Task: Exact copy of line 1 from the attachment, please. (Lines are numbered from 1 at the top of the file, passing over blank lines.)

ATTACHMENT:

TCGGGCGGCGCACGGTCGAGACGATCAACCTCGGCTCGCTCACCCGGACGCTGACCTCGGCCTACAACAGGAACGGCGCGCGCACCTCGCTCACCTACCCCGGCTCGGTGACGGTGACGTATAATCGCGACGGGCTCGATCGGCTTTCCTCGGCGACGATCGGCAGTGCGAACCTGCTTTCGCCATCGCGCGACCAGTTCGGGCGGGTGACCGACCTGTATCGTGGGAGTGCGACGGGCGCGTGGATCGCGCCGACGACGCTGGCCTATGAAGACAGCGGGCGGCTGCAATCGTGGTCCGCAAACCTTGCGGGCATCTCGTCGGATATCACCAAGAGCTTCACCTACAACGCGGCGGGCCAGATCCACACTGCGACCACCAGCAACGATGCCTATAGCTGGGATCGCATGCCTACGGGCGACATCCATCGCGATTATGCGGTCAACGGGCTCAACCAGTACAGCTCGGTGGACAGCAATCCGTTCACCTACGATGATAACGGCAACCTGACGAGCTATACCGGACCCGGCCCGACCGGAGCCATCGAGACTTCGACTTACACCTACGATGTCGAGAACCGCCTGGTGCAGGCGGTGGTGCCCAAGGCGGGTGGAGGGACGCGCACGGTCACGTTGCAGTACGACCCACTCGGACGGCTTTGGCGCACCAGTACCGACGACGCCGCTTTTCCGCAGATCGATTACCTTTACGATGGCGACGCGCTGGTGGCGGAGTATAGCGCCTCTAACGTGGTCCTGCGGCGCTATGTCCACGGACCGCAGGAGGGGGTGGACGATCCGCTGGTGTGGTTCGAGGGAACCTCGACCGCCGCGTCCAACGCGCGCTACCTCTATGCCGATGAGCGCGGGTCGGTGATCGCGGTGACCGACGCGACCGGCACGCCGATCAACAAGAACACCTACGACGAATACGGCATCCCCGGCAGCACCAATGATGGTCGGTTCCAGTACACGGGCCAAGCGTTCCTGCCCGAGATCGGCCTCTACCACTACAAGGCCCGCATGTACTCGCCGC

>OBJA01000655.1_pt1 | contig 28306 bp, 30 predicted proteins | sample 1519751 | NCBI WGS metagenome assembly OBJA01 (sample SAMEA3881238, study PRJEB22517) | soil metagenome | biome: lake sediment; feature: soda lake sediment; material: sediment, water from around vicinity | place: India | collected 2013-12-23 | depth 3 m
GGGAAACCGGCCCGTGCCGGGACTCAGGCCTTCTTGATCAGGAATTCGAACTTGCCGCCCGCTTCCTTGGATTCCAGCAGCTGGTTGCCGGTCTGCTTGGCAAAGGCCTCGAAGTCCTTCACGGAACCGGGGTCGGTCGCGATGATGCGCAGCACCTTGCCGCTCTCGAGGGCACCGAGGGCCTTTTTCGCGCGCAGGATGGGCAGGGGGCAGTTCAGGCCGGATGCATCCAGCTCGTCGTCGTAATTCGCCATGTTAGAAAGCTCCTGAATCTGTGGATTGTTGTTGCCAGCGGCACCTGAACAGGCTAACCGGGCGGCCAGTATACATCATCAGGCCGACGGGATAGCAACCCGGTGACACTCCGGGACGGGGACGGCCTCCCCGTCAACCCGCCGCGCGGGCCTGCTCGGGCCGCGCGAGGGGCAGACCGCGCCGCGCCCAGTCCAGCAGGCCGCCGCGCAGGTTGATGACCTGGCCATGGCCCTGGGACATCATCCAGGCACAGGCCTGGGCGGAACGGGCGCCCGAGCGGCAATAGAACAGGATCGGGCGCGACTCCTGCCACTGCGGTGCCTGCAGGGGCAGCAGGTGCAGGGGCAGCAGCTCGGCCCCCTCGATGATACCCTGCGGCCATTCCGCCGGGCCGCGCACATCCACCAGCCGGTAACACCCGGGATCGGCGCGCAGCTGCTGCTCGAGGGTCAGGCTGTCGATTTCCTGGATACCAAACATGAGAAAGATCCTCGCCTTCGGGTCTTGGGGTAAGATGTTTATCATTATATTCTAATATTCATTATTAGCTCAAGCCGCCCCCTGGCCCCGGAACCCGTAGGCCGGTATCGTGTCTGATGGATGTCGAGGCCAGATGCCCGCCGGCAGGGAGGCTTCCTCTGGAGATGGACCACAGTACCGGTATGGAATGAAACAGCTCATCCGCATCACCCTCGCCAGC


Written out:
TCGGGCGGCGCACGGTCGAGACGATCAACCTCGGCTCGCTCACCCGGACGCTGACCTCGGCCTACAACAGGAACGGCGCGCGCACCTCGCTCACCTACCCCGGCTCGGTGACGGTGACGTATAATCGCGACGGGCTCGATCGGCTTTCCTCGGCGACGATCGGCAGTGCGAACCTGCTTTCGCCATCGCGCGACCAGTTCGGGCGGGTGACCGACCTGTATCGTGGGAGTGCGACGGGCGCGTGGATCGCGCCGACGACGCTGGCCTATGAAGACAGCGGGCGGCTGCAATCGTGGTCCGCAAACCTTGCGGGCATCTCGTCGGATATCACCAAGAGCTTCACCTACAACGCGGCGGGCCAGATCCACACTGCGACCACCAGCAACGATGCCTATAGCTGGGATCGCATGCCTACGGGCGACATCCATCGCGATTATGCGGTCAACGGGCTCAACCAGTACAGCTCGGTGGACAGCAATCCGTTCACCTACGATGATAACGGCAACCTGACGAGCTATACCGGACCCGGCCCGACCGGAGCCATCGAGACTTCGACTTACACCTACGATGTCGAGAACCGCCTGGTGCAGGCGGTGGTGCCCAAGGCGGGTGGAGGGACGCGCACGGTCACGTTGCAGTACGACCCACTCGGACGGCTTTGGCGCACCAGTACCGACGACGCCGCTTTTCCGCAGATCGATTACCTTTACGATGGCGACGCGCTGGTGGCGGAGTATAGCGCCTCTAACGTGGTCCTGCGGCGCTATGTCCACGGACCGCAGGAGGGGGTGGACGATCCGCTGGTGTGGTTCGAGGGAACCTCGACCGCCGCGTCCAACGCGCGCTACCTCTATGCCGATGAGCGCGGGTCGGTGATCGCGGTGACCGACGCGACCGGCACGCCGATCAACAAGAACACCTACGACGAATACGGCATCCCCGGCAGCACCAATGATGGTCGGTTCCAGTACACGGGCCAAGCGTTCCTGCCCGAGATCGGCCTCTACCACTACAAGGCCCGCATGTACTCGCCGC